A recognized signal for help is to repeatedly raise your arms out from your sides. I once saw this technique used outside the Long BeachHarbor breakwater in California. We were sailing a 38-foot schooner, and I happened to spot a lovely young woman in a shocking pink bikini aboard a runabout signaling distress. It certainly caught my attention.
There are various means to signal for help — electronic, pyrotechnic, audible, visual. The Coast Guard Navigation Rules summarize in Rule 36 (Inland) and Rule 37 (Inland and International) a list of distress signals, with descriptions in greater detail in Appendix IV. In an emergency, however, a skipper can and should use any means to summon help.
1. Someone always suggests cell phones when the subject of distress signals is raised. Bad idea. A cell phone should not be the primary means of distress signaling for several reasons: obtaining and keeping a reliable signal offshore can be problematic; most cell phones aren’t water resistant; 911 isn’t really geared to handle emergencies at sea; and communications are person to person, unlike a VHF radio. Cell phones should be considered a backup for a VHF radio.
2. A VHF radio should be your primary means of communicating from on board, and channel 16 is the distress, safety and calling frequency. Unlike a cell phone, VHF is an open signal that can be heard by all vessels in your vicinity. Learn when and how to use mayday and pan-pan, as well as securitee, though this isn’t a distress signal.
If you’re smart, you’ve already upgraded to a VHF with digital selective calling, or DSC. These radios send a digital distress signal with the press of a button that will be received by all commercial vessels within your range, the Coast Guard, and pleasure boats with DSC radios within range. If connected to a GPS, your position also is automatically transmitted. To use DSC you must obtain a Maritime Mobile Service Identity number, or MMSI. You can get it through BoatU.S. or Sea Tow.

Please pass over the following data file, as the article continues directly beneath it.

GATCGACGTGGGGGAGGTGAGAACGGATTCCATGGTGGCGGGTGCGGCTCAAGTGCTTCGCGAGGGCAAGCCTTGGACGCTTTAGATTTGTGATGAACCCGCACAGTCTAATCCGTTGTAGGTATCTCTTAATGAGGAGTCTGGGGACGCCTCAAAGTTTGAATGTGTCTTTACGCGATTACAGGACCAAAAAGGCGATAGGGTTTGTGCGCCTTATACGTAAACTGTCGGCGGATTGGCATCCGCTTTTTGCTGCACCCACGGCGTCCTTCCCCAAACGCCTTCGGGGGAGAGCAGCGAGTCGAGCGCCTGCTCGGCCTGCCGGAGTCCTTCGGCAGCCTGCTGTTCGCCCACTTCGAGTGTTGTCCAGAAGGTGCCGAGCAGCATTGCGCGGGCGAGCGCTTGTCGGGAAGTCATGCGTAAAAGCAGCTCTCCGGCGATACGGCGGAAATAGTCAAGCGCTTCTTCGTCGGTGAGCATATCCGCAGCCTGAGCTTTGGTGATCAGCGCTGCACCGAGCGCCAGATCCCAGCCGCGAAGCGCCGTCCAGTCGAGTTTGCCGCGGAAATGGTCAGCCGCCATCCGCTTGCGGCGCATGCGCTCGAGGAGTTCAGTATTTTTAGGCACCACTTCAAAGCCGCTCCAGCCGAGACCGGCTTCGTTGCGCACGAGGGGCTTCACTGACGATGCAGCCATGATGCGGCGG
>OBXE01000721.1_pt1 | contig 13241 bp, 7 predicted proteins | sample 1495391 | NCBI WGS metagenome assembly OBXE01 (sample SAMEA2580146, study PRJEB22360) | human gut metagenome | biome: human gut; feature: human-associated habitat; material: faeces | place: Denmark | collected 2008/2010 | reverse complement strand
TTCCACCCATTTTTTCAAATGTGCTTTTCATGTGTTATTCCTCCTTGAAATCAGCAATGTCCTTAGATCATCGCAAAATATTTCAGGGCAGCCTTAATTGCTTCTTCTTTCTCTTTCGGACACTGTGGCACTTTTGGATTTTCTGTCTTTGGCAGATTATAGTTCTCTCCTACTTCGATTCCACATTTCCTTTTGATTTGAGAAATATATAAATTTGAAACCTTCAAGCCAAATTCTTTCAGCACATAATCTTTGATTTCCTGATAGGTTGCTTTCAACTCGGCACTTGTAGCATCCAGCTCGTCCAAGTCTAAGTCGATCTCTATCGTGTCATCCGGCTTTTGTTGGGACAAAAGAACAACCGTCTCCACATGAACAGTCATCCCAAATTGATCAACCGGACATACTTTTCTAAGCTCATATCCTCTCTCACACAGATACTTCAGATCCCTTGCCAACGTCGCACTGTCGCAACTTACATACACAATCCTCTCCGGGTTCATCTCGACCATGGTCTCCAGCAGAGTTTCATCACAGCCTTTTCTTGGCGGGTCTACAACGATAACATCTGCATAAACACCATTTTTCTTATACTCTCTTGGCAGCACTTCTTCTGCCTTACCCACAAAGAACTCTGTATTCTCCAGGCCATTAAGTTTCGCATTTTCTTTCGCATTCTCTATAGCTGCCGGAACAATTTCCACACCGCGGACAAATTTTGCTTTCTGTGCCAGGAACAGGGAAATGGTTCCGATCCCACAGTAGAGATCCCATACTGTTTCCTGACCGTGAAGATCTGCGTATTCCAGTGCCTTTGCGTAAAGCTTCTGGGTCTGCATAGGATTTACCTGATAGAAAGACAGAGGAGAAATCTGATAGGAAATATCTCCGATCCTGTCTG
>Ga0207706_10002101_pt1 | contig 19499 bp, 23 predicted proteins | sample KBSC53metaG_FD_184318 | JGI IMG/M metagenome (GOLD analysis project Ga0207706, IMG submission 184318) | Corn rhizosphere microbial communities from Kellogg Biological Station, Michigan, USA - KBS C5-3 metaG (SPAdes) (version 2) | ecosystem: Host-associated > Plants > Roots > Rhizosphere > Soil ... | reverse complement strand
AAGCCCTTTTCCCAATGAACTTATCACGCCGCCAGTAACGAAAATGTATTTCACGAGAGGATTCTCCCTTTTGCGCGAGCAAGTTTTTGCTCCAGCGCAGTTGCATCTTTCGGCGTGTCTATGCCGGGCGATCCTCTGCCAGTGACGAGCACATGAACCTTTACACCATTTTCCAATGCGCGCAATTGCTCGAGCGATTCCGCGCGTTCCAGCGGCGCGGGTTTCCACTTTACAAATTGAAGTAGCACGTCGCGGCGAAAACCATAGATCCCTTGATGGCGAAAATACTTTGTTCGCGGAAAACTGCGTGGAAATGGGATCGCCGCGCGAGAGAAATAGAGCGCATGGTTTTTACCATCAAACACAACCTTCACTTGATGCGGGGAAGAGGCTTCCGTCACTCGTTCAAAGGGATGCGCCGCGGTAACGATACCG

3. Emergency position indicating radio beacons are your best device of last resort. Older Class A and B EPIRBs, operating at 121.5/243 MHz, have been obsolete since January 2007. New EPIRBs transmit on the 406 MHz frequency and use the 121.5 frequency to help rescuers home in when they get close. The 406 MHz signals are received by SARSAT and COSPAS satellites and are stored until broadcast to an onshore receiving station. Accuracy is around two nautical miles.
Combination GPS/EPIRBs increase the accuracy of your location to about 30 meters. These units communicate with fixed GEOSTAR satellites as well as SARSAT and COSPAS, and may reduce response time for notification from one hour to about five minutes. If you will be more than 20 miles offshore, get a Class II GPS/EPIRB. They cost around $1,100. Smaller personal locator beacons (PLBs) with GPS cost around $600.
Registering your 406 EPIRB is mandated by the Federal Communications Commission. Without registration, there can be a significant delay in launching rescue efforts while the Coast Guard verifies the distress situation.
The following are some of the officially recognized signals commonly used by recreational boaters. Remember, pyrotechnic distress signaling equipment should be kept in protective, waterproof containers; stored where it can be readily accessed in the event of an emergency; and periodically inspected (flares carry expiration dates).
4. Continuously sounding a foghorn or the repetitive sounding of any noisemaker — a loud whistle comes to mind.
5.Displaying an orange flag with a black ball and square (for identification from the air).
6. Signaling SOS by any method. There are lanterns that automatically flash Morse code for SOS (. . .- - -. . .).
7. Red parachute, meteor or hand-held flares. Some flares are virtually invisible in daylight. Spend the extra money for SOLAS flares.
8. Dye marker (any color).
9. Orange smoke signals (in daylight).
10. A white strobe flashing 50 to 70 times per minute (Inland Rules only).
11.A mirror aimed to reflect light at vessels or aircraft.